"We have to worry about broadband when we should be thinking about making better games." - Eidos Presdent Ian Livingstone at the Broadband World Forum in Amsterdam, October 17, 2012.
Kyle Orland reports in Ars Technica on Livingstone's comments about the chemistry between broadband service providers and the gaming industry. While broadband speeds continue to increase slowly, strides in the gaming industry have outpaced the needed capabilities for network-based gaming.
Livingstone, speaking at the World Forum in Amsterdam, addressed his comments to telecommunications operators when he complained "You're kind of holding us back in many respects.″ Also from the Orland story:
But it doesn't have to be that way. Livingstone urged the delegates to increase their bandwidth capacity beyond what is needed at the moment. He drew an analogy to the London sewer system of the 19th century, which was designed at six times the necessary capacity to prevent the need for later upgrades.
Infrastructure should be sized for future uses, not present. And though we generally focus on the failure of U.S. providers, many people in other countries are also dealing with slow networks. The incredible investment of Australia's National Broadband Network (providing FTTH to over 90% of the population) is the exception, not the rule.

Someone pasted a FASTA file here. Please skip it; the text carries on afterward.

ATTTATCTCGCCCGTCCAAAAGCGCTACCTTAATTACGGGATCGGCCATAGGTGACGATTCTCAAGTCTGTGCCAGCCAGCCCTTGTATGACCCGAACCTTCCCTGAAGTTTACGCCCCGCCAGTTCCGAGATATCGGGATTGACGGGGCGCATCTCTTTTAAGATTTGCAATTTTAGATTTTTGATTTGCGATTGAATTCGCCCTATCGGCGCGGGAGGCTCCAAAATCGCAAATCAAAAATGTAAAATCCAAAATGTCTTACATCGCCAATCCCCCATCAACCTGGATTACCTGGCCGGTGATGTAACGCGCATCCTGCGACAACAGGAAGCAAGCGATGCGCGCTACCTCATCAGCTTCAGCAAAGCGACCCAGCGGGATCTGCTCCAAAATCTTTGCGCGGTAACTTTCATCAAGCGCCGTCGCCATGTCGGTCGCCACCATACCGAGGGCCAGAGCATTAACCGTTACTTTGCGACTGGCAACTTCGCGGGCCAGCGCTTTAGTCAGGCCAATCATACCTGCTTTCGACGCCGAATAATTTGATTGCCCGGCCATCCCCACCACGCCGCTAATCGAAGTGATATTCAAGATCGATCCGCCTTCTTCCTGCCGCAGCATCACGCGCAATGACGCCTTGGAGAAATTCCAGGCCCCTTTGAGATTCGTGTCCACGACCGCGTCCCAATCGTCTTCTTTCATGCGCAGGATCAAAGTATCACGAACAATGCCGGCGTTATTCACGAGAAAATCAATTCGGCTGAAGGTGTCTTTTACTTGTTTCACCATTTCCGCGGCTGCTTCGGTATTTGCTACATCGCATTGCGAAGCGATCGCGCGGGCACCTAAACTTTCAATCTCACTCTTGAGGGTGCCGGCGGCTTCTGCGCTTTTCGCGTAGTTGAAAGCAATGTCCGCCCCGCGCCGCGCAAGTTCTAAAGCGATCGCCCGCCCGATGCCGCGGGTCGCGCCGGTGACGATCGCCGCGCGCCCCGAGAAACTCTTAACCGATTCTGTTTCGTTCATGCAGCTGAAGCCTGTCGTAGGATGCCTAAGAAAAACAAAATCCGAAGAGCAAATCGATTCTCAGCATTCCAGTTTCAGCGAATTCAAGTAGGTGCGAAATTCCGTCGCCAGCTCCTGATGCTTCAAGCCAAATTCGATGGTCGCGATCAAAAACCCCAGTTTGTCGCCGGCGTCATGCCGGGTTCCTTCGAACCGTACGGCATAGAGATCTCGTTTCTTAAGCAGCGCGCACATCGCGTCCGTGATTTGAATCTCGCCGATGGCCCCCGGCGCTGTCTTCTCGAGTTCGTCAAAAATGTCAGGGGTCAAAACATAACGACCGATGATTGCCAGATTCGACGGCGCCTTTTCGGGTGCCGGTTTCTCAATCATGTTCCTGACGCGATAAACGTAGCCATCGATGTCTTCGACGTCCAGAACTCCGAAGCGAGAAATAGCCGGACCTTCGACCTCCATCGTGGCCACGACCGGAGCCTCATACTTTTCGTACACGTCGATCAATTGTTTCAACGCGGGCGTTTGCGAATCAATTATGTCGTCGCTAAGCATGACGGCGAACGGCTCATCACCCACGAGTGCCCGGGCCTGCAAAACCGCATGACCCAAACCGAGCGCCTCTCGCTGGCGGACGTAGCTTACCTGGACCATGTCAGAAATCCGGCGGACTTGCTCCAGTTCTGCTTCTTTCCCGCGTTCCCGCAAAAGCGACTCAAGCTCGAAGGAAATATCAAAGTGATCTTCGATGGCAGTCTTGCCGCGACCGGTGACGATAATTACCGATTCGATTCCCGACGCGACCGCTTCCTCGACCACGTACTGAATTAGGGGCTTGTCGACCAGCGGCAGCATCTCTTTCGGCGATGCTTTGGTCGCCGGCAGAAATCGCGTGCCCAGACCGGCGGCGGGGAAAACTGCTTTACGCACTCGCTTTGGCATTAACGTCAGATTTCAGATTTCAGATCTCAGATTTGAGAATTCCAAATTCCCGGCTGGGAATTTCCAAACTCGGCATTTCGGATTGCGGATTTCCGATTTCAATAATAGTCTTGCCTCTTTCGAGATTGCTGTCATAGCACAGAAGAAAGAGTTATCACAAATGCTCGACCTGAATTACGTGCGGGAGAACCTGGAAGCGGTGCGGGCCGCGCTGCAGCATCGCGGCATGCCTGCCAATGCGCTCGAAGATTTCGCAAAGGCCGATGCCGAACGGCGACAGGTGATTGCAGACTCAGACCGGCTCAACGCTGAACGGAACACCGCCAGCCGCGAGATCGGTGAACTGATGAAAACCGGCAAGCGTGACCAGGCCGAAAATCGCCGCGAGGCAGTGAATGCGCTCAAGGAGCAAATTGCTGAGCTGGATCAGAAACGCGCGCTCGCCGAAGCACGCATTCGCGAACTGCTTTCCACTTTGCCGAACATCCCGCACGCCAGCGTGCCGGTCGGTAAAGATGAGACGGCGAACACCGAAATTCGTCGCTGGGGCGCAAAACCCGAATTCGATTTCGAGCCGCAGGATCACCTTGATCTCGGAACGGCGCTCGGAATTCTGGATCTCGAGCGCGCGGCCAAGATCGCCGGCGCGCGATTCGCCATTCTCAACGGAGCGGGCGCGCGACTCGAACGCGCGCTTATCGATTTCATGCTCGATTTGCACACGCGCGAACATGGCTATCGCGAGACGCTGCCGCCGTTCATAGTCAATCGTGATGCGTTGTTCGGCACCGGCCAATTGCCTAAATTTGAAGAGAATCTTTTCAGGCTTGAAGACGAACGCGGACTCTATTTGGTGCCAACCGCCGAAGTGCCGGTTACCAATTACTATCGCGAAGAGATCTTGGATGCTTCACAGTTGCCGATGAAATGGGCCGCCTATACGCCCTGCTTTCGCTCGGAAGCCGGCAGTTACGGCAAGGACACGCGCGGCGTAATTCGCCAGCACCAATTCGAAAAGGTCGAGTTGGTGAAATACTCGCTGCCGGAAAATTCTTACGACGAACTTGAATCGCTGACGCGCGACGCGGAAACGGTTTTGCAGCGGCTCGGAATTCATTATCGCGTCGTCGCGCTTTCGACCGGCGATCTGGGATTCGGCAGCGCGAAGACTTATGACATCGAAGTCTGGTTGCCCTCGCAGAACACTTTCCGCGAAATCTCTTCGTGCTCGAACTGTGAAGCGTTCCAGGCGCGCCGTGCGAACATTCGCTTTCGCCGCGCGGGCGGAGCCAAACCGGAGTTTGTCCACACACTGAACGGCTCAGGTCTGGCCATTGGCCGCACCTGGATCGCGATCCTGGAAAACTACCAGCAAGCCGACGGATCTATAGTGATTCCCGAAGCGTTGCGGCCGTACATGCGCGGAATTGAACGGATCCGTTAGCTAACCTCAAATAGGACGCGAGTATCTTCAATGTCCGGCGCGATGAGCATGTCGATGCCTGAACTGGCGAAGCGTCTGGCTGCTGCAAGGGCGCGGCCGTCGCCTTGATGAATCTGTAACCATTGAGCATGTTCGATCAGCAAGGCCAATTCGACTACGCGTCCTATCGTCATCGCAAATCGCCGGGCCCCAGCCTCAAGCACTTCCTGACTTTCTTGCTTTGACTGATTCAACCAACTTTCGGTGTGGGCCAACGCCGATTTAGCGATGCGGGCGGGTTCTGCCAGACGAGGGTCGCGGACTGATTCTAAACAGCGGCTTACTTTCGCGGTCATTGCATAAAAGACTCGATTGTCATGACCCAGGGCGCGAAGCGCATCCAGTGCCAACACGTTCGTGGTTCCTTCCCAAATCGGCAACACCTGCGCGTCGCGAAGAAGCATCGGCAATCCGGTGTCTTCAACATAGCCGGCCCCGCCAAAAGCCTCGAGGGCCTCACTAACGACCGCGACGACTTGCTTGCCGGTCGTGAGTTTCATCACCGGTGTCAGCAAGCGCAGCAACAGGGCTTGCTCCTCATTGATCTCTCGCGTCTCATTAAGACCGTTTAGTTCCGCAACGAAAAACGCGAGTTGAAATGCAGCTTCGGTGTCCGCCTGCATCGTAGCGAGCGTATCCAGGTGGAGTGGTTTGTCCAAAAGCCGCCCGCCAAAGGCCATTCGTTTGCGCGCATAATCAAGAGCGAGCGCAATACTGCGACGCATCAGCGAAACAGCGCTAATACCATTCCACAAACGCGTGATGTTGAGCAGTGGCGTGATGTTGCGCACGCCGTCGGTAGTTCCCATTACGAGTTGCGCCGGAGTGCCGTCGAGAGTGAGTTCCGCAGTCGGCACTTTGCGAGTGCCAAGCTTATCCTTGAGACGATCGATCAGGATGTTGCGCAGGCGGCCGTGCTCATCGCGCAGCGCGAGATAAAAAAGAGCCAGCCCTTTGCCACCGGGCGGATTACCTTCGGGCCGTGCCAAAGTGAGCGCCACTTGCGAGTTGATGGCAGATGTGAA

But many countries are figuring this out and developing plans for improvement... unlike a U.S. that sets policy based on what is best for AT&T and Comcast, not small businesses and residents.
Mary Lennighan from totaltelecom reports:
The gaming industry is currently worth $50 billion [internationally] and is predicted to grow to $90 billion by 2015. ″The games industry is big... it's the largest entertainment industry in the world,″ said Livingstone.
″Games are now moving from a product to a service,″ he explained, with revenues from network sales expected to surpass those from packaged, physical goods next year.
″The message is: build bigger pipes and we'll try not to fill them,″ he said. ″ISPs, please do not rest on your laurels.″
Gamers living in Chattanooga, Lafayette, and other areas with community-owned networks can take advantage of next-generation games but are nonetheless limited by the reality that the whole industry won't invest commit to building games that depend on such high capacity networks until they are more widely available.
No community has built a network just to benefit gamers, just as no town builds roads just for the pizza delivery companies. But the full range of benefits from faster, more reliable networks are many and rarely considered when investment decisions are made.